The US Commerce Department’s recommendation to more than double the “all others” preliminary countervailing and anti-dumping rate to 18.32% from 8.99% on Friday drew criticism from the Canadian government and industry and applause from the lumber industry south of the border.
The increase is unlikely to result in higher lumber prices because they’ve more than doubled in the past year to all-time record highs, said Kevin Mason, director of ERA Forest Products Research. “(Tariffs) drive the cost up for producers, but it’s not going to affect prices.” – he said.
Because it’s a preliminary tariff rate, current cash deposit rates will continue to apply until the finalized rates are published, likely in November.
Paul Quinn, an RBC analyst, believes that higher rates will incentivize producers to push harder to resolve the softwood lumber dispute, which could unlock significant cash. Noting an estimate that Canadian producers collected tariffs on deposit adds up to more than $4 billion.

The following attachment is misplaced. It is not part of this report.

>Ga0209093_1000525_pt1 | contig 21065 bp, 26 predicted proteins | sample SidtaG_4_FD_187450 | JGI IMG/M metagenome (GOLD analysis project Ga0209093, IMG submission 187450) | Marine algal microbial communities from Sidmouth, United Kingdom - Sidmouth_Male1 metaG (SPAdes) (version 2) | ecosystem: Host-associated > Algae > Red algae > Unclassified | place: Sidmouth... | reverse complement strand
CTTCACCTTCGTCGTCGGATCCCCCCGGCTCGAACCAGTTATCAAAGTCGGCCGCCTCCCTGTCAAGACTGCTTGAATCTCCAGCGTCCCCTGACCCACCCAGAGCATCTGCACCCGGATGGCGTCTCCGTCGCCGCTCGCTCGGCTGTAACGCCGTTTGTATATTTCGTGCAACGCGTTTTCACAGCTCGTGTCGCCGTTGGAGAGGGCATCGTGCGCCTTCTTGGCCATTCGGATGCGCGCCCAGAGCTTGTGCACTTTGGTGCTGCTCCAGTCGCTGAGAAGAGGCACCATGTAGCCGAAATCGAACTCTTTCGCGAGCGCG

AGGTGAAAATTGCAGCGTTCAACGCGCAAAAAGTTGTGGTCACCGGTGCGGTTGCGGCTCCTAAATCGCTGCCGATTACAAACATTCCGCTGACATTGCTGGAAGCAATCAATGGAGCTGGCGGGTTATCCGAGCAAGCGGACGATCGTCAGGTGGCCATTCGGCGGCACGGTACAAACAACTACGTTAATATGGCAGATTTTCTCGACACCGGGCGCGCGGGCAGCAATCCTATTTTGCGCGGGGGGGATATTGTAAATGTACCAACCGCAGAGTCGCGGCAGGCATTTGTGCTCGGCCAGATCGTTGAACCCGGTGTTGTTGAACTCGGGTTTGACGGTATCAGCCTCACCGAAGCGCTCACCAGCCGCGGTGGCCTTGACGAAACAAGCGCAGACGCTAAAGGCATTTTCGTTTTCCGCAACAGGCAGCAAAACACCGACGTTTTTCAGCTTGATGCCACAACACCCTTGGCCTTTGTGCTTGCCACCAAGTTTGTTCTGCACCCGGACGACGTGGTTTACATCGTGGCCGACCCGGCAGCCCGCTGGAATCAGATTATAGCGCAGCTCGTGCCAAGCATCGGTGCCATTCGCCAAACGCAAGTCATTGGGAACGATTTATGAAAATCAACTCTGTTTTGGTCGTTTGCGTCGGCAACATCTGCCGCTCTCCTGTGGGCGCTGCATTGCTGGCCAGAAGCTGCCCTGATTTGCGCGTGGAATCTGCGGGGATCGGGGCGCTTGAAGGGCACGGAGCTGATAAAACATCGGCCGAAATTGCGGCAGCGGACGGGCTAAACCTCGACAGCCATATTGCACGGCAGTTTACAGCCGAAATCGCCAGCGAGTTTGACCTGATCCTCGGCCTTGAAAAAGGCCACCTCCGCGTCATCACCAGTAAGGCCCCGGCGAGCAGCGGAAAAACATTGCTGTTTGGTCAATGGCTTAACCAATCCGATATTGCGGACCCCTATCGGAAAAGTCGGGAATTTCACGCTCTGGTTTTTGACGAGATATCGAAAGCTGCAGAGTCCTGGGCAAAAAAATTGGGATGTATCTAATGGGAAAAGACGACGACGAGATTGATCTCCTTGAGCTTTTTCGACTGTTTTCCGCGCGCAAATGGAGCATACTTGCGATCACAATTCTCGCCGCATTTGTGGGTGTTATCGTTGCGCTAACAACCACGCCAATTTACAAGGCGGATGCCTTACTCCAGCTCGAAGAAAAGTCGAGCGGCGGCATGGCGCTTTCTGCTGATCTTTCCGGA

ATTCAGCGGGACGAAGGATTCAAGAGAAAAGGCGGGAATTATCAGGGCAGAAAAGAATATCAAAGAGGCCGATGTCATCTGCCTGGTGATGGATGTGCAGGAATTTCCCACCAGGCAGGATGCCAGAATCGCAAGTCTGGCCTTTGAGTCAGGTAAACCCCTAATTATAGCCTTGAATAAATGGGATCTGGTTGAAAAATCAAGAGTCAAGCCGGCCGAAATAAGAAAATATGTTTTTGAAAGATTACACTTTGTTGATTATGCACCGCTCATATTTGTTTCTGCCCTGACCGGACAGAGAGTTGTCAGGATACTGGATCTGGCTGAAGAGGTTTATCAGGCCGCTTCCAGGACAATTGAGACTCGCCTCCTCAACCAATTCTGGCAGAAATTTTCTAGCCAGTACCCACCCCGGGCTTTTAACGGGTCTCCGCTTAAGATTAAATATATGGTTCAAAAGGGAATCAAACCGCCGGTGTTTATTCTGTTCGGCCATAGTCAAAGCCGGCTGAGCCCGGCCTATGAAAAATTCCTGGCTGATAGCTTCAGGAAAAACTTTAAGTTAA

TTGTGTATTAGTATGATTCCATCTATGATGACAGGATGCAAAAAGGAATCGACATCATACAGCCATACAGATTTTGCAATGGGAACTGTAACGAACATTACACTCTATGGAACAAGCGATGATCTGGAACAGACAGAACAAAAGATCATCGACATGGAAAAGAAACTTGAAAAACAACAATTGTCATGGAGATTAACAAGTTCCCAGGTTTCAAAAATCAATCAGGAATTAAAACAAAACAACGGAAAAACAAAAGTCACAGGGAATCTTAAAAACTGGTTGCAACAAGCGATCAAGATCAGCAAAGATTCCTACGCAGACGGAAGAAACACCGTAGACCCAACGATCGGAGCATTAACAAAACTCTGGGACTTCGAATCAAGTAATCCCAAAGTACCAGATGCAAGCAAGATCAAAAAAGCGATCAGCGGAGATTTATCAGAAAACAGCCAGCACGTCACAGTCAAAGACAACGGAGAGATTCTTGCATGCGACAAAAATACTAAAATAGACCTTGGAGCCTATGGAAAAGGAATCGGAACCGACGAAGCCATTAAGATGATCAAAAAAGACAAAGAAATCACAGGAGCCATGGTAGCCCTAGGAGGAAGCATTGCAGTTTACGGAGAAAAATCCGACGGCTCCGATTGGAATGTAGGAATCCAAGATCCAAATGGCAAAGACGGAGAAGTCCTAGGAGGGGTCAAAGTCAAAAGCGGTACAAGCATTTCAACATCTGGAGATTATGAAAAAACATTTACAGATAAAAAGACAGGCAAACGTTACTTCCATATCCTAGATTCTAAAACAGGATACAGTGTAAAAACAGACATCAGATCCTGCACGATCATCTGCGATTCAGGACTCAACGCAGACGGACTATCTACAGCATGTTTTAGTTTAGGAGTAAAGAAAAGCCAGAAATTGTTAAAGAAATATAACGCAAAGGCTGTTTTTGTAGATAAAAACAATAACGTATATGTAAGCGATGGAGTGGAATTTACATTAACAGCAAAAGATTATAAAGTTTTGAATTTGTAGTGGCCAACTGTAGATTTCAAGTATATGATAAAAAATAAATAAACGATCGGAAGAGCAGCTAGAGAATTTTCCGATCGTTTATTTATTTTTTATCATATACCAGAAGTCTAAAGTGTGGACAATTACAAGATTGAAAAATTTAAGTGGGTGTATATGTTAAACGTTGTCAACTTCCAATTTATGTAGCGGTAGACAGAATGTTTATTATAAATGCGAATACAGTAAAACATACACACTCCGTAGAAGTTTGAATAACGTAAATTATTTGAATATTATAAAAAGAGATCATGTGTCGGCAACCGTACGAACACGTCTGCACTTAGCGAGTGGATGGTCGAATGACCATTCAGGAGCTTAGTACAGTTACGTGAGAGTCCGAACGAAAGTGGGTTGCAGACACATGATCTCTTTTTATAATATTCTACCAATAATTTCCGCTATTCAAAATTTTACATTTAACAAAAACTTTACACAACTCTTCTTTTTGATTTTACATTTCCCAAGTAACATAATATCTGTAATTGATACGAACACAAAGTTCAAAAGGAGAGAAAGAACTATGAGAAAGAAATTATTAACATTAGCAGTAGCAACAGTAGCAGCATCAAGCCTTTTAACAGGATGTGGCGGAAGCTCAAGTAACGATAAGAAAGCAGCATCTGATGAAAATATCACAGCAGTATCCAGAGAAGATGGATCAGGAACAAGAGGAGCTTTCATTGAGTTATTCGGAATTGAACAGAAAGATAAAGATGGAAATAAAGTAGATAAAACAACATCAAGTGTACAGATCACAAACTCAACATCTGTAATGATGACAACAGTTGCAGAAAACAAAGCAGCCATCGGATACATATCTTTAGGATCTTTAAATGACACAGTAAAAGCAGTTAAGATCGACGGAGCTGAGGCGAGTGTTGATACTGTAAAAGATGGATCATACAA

Friday’s rates applied to individual companies vary in impact, Paul Quinn said, with West Fraser Timber Co. Ltd. up slightly to 11.4 from 9%, Canfor Corp. up to 21 from 4.6%, Resolute Forest Products Inc. jumping to 30.2 from 20.3%, and J.D. Irving up to 15.8 from 4.2%.
The increased tariffs will hurt American consumers who are faced with a market where supply can’t keep up with demand, said Susan Yurkovich, president of the BC Lumber Trade Council. She called on the U.S. industry to end its decades-long campaign alleging Canadian lumber is unfairly subsidized and instead work with Canada to meet demand for “low-carbon wood products” the world wants.
In a separate news release, Jason Brochu, U.S. Lumber Coalition co-chair, applauded the Commerce Department’s commitment to enforce trade laws against “subsidized and unfairly traded” Canadian lumber imports.
The coalition says the U.S. industry remains open to a new U.S.-Canada softwood lumber trade agreement “if and when” Canada demonstrates it is serious about negotiations.